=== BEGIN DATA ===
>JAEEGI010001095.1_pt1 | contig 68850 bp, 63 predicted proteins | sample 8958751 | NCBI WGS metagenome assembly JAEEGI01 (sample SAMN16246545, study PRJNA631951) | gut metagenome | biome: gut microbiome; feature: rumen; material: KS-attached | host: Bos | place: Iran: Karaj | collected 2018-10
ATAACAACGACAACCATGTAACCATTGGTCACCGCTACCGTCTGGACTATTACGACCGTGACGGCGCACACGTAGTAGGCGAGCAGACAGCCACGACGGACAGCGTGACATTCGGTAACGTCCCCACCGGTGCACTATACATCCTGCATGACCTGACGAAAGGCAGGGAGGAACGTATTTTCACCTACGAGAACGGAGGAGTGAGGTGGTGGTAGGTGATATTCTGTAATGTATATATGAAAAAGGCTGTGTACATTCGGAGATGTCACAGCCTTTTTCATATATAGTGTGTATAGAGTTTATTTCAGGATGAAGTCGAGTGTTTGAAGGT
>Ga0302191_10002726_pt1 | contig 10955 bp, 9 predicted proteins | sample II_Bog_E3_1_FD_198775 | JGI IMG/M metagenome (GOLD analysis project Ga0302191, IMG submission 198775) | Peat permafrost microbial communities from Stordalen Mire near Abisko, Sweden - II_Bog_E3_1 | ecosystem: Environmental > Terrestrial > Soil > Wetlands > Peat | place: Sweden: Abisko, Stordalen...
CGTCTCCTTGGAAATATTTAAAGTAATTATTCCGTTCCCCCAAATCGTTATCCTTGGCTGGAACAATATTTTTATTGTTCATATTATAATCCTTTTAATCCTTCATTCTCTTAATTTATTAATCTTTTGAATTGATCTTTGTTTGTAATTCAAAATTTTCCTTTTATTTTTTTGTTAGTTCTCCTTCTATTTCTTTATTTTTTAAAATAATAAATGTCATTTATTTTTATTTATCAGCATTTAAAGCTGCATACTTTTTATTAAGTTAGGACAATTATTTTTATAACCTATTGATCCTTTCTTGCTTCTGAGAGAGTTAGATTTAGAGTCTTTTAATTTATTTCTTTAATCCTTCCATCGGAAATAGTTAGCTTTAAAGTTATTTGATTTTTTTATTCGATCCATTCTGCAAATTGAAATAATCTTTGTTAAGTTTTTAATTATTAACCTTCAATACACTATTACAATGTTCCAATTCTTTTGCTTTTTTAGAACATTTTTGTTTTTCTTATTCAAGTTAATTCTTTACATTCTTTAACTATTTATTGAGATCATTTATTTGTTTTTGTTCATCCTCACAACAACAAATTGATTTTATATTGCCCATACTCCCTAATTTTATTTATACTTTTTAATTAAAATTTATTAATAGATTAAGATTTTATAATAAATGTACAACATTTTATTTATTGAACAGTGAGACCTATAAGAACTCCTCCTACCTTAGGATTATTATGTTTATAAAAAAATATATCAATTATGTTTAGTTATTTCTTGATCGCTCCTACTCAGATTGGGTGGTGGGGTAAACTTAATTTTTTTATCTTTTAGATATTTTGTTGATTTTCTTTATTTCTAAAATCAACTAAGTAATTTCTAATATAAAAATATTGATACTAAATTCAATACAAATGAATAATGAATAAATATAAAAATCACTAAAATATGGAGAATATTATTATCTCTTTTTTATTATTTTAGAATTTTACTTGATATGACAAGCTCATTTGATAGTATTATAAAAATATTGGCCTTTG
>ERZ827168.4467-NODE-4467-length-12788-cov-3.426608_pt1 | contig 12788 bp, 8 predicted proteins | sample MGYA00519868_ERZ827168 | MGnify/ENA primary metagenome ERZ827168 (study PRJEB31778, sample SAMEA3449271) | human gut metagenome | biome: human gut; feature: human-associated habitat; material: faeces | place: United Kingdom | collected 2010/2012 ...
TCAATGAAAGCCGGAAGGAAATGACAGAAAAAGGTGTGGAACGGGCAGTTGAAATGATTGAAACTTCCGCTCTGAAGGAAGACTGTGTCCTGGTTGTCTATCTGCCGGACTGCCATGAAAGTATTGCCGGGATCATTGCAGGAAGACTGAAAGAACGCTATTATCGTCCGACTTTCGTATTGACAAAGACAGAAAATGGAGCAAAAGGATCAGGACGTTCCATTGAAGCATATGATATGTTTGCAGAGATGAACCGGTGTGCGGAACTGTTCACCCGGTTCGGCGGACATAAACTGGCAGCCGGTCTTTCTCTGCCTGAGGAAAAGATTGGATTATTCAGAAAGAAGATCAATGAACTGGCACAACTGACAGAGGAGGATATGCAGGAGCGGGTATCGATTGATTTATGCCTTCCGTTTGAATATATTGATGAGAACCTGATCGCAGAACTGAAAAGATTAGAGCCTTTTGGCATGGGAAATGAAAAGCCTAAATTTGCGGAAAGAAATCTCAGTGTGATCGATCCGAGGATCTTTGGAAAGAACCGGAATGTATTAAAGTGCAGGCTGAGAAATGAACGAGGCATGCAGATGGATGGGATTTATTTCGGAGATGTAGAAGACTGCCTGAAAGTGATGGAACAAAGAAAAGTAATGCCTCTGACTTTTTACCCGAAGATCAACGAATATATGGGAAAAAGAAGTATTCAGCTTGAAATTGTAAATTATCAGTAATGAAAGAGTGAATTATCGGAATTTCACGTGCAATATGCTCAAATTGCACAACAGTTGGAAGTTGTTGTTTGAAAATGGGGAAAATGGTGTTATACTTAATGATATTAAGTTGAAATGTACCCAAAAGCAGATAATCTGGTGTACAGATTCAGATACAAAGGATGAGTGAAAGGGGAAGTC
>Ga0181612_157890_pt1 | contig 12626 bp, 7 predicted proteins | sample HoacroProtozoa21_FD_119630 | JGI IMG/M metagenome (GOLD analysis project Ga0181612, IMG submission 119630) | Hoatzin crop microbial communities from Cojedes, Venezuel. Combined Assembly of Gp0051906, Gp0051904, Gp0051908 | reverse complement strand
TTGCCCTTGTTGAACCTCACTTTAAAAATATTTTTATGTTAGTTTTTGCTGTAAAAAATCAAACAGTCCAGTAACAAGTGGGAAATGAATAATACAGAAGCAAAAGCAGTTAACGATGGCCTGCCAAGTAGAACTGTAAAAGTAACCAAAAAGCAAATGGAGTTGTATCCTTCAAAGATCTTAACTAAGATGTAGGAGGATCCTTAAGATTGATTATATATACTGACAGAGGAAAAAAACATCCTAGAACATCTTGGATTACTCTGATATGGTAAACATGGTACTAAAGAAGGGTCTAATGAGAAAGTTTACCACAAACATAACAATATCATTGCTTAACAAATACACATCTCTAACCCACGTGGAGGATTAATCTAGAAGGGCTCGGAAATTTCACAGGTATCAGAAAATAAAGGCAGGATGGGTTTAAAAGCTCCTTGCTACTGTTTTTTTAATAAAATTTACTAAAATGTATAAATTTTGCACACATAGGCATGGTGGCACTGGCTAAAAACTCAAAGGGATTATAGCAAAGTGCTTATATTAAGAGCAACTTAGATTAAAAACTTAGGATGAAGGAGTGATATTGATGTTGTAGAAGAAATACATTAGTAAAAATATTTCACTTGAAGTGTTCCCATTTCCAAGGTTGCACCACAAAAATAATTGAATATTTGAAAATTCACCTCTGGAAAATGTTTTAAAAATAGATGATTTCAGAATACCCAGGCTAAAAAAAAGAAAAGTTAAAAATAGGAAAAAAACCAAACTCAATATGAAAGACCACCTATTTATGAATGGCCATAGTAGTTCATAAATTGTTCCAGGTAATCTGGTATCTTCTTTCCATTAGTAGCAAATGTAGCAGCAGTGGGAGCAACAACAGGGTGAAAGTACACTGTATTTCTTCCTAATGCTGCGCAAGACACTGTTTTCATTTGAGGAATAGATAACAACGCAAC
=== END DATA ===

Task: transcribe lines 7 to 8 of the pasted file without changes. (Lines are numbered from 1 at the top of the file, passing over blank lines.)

>Ga0181612_157890_pt1 | contig 12626 bp, 7 predicted proteins | sample HoacroProtozoa21_FD_119630 | JGI IMG/M metagenome (GOLD analysis project Ga0181612, IMG submission 119630) | Hoatzin crop microbial communities from Cojedes, Venezuel. Combined Assembly of Gp0051906, Gp0051904, Gp0051908 | reverse complement strand
TTGCCCTTGTTGAACCTCACTTTAAAAATATTTTTATGTTAGTTTTTGCTGTAAAAAATCAAACAGTCCAGTAACAAGTGGGAAATGAATAATACAGAAGCAAAAGCAGTTAACGATGGCCTGCCAAGTAGAACTGTAAAAGTAACCAAAAAGCAAATGGAGTTGTATCCTTCAAAGATCTTAACTAAGATGTAGGAGGATCCTTAAGATTGATTATATATACTGACAGAGGAAAAAAACATCCTAGAACATCTTGGATTACTCTGATATGGTAAACATGGTACTAAAGAAGGGTCTAATGAGAAAGTTTACCACAAACATAACAATATCATTGCTTAACAAATACACATCTCTAACCCACGTGGAGGATTAATCTAGAAGGGCTCGGAAATTTCACAGGTATCAGAAAATAAAGGCAGGATGGGTTTAAAAGCTCCTTGCTACTGTTTTTTTAATAAAATTTACTAAAATGTATAAATTTTGCACACATAGGCATGGTGGCACTGGCTAAAAACTCAAAGGGATTATAGCAAAGTGCTTATATTAAGAGCAACTTAGATTAAAAACTTAGGATGAAGGAGTGATATTGATGTTGTAGAAGAAATACATTAGTAAAAATATTTCACTTGAAGTGTTCCCATTTCCAAGGTTGCACCACAAAAATAATTGAATATTTGAAAATTCACCTCTGGAAAATGTTTTAAAAATAGATGATTTCAGAATACCCAGGCTAAAAAAAAGAAAAGTTAAAAATAGGAAAAAAACCAAACTCAATATGAAAGACCACCTATTTATGAATGGCCATAGTAGTTCATAAATTGTTCCAGGTAATCTGGTATCTTCTTTCCATTAGTAGCAAATGTAGCAGCAGTGGGAGCAACAACAGGGTGAAAGTACACTGTATTTCTTCCTAATGCTGCGCAAGACACTGTTTTCATTTGAGGAATAGATAACAACGCAAC